That is exactly what is happening with the rebirth of the famed Griesedieck family brewery.
Outside of St. Louis, the city has been known as the beer capital of the world primarily because of the success of the Anheuser-Busch Company and its flagship brew Budweiser. But inside St. Louis, beer drinkers know the city has a deeper connection to the history of suds then just AB. In fact St. Louis has been in the brewing business for more than two centuries with more than 120 breweries operating at one time.
Maplewood Brewery, as it is rountinely referred, officially goes by the name, “Maplewood Brewery & Distillery,” and on January, 18, those in Chicago will finally be able to experience Maplewood’s multi-faceted focus on imbibing. At Chicago’s Fountainhead — a hip craft beer and whiskey bar, one can attend and enjoy what is officially being called, “Maplewood Spirits Launch & Boilermaker Night.”
Featured image courtesy of Mikerphone Brewing
4,000 square feet, custom wooden table recently stained grey, black chairs, brown cardboard boxes and a small palate wrapped tight in shrink wrap – all carrying the recent additions to Mikerphone Brewing’s upcoming taproom.
Avg. Reading Time: 2 min
Situated on the north side of Chicago, Aquanaut Brewing Company features a small line of year-round beers, but has plans to launch more seasonal and one-off beers as well as opening up a taproom in the future.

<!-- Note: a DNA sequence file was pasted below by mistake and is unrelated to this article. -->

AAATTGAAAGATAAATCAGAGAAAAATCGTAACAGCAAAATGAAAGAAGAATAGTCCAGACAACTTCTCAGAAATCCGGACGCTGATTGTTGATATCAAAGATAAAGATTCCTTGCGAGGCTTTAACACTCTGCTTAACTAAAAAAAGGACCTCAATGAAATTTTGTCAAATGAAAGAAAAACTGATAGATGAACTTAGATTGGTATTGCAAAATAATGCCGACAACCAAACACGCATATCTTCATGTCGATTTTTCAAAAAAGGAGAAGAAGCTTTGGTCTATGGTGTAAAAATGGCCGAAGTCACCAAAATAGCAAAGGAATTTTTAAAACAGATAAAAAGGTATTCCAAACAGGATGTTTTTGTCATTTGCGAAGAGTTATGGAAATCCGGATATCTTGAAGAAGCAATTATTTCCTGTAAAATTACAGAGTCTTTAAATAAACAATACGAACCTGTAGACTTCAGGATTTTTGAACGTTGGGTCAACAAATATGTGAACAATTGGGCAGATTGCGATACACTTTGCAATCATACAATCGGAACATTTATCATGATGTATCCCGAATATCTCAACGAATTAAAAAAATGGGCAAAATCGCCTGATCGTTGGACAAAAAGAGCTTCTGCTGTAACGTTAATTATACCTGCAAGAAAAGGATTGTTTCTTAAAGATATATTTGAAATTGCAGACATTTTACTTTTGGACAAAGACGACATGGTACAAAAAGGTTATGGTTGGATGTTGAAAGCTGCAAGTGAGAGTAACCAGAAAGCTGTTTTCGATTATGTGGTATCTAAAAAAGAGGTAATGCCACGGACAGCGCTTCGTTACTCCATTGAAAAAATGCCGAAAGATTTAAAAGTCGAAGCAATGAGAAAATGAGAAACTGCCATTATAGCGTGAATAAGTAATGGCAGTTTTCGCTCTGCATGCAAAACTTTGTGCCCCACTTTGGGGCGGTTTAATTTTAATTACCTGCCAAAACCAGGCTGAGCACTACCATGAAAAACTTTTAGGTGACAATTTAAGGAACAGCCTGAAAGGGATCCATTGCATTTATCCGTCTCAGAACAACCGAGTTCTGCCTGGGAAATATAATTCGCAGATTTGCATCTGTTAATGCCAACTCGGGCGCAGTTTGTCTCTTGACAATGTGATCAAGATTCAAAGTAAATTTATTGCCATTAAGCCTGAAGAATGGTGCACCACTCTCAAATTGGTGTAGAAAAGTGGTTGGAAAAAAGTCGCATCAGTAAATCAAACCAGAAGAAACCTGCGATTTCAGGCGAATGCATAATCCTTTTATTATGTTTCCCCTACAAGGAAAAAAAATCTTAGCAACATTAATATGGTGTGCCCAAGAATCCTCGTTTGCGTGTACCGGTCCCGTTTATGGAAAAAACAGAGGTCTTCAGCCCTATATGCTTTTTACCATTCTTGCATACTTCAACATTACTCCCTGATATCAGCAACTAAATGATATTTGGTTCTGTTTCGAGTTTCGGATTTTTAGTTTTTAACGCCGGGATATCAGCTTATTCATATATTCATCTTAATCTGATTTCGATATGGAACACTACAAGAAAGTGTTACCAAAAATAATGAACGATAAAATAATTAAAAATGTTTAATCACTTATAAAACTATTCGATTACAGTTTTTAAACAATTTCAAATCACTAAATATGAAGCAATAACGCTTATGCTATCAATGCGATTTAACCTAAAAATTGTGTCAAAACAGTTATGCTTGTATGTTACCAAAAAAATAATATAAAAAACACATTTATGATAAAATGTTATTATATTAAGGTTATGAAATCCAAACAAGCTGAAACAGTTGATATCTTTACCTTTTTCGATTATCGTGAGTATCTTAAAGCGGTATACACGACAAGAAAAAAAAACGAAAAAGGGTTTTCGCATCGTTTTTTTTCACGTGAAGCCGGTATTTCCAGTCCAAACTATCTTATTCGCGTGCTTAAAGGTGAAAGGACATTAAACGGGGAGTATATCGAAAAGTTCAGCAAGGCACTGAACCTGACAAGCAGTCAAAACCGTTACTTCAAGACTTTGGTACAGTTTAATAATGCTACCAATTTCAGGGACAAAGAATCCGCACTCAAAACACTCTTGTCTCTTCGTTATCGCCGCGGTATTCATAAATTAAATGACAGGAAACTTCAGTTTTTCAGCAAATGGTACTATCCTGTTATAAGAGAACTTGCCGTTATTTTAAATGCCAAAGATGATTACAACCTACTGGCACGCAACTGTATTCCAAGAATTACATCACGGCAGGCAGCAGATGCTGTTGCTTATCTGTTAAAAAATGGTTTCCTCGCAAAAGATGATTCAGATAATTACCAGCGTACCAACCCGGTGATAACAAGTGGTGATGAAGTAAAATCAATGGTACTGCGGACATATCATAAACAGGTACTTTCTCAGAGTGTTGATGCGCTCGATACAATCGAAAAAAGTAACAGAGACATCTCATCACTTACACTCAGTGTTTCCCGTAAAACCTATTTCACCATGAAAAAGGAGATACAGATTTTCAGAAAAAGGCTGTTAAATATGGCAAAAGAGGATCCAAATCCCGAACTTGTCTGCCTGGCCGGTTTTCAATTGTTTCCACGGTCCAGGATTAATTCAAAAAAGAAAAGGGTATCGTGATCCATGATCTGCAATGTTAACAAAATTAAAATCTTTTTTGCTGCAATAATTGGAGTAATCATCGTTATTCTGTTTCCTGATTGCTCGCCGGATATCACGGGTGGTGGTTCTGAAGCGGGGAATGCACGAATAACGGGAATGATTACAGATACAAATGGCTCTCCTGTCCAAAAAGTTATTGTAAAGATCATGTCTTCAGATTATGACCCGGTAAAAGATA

There are few beers that I actively go out and look for the day that distribution begins. One of those rare exceptions is anytime Pipeworks Brewing Co. releases a new beer from their Fish Series. If you’re not familiar with this series, it consists of big imperial IPAs with the addition of fruit and, typically, honey. They’re sweet, they’re fruity and the most recent release does not deviate.
When you hear Wisconsin and craft beer, one typically thinks of New Glarus Brewing. Very quickly though the state is seeing other breweries experience success and is becoming a hotbed for craft beer. One of those breweries that is starting to experience more growth is 3 Sheeps Brewing Co. in Sheboygan.
ABV: 7.5% | IBU: 30
My friends who know me well know that I love food and I love to cook. From trying different restaurants or expanding my tastes with different cuisines to just staying in and making something for dinner, I’ve always had a knack for knowing my way in the kitchen. Cooking has been something I’ve loved to do for a long time, to the point where I considered going to culinary school after undergrad. I owe a lot of what I know and what I love about cooking to one person: my mom.
Ale Syndicate will be brewing beer in Chicago in 2017. It just won’t be in their current space. The brewery announced on Monday that they would be leaving their Logan Square location to brew with another brewery in the city. At this time they have not announced who they will be brewing with when they begin producing beer again.
Once Around the Bend Beer Company discovered they would have to be out of their current brewing space by Dec. 15th, owner Dan Schedler looked at several different options in order to keep the brewery operational. It was announced on Monday that Around the Bend would begin contract brewing at Burnt City starting in 2017.